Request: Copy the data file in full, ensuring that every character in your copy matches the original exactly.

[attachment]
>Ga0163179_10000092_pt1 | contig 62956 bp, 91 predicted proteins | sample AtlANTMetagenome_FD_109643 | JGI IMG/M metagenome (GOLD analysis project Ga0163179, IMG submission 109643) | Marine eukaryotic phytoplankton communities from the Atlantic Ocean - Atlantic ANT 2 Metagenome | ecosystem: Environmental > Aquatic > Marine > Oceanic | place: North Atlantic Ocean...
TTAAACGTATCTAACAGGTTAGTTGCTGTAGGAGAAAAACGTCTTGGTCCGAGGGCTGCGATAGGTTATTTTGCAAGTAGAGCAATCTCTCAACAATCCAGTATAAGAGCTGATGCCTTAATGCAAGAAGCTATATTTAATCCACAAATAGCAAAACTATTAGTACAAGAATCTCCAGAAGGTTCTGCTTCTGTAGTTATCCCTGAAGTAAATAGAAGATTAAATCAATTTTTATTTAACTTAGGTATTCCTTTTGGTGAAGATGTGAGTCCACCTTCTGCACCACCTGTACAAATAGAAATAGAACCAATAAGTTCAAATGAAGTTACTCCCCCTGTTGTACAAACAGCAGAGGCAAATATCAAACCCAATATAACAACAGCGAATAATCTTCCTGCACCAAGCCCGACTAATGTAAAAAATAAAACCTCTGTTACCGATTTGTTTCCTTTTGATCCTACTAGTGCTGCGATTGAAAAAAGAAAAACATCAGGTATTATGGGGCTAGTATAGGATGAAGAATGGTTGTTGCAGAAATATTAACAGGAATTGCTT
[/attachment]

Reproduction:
>Ga0163179_10000092_pt1 | contig 62956 bp, 91 predicted proteins | sample AtlANTMetagenome_FD_109643 | JGI IMG/M metagenome (GOLD analysis project Ga0163179, IMG submission 109643) | Marine eukaryotic phytoplankton communities from the Atlantic Ocean - Atlantic ANT 2 Metagenome | ecosystem: Environmental > Aquatic > Marine > Oceanic | place: North Atlantic Ocean...
TTAAACGTATCTAACAGGTTAGTTGCTGTAGGAGAAAAACGTCTTGGTCCGAGGGCTGCGATAGGTTATTTTGCAAGTAGAGCAATCTCTCAACAATCCAGTATAAGAGCTGATGCCTTAATGCAAGAAGCTATATTTAATCCACAAATAGCAAAACTATTAGTACAAGAATCTCCAGAAGGTTCTGCTTCTGTAGTTATCCCTGAAGTAAATAGAAGATTAAATCAATTTTTATTTAACTTAGGTATTCCTTTTGGTGAAGATGTGAGTCCACCTTCTGCACCACCTGTACAAATAGAAATAGAACCAATAAGTTCAAATGAAGTTACTCCCCCTGTTGTACAAACAGCAGAGGCAAATATCAAACCCAATATAACAACAGCGAATAATCTTCCTGCACCAAGCCCGACTAATGTAAAAAATAAAACCTCTGTTACCGATTTGTTTCCTTTTGATCCTACTAGTGCTGCGATTGAAAAAAGAAAAACATCAGGTATTATGGGGCTAGTATAGGATGAAGAATGGTTGTTGCAGAAATATTAACAGGAATTGCTT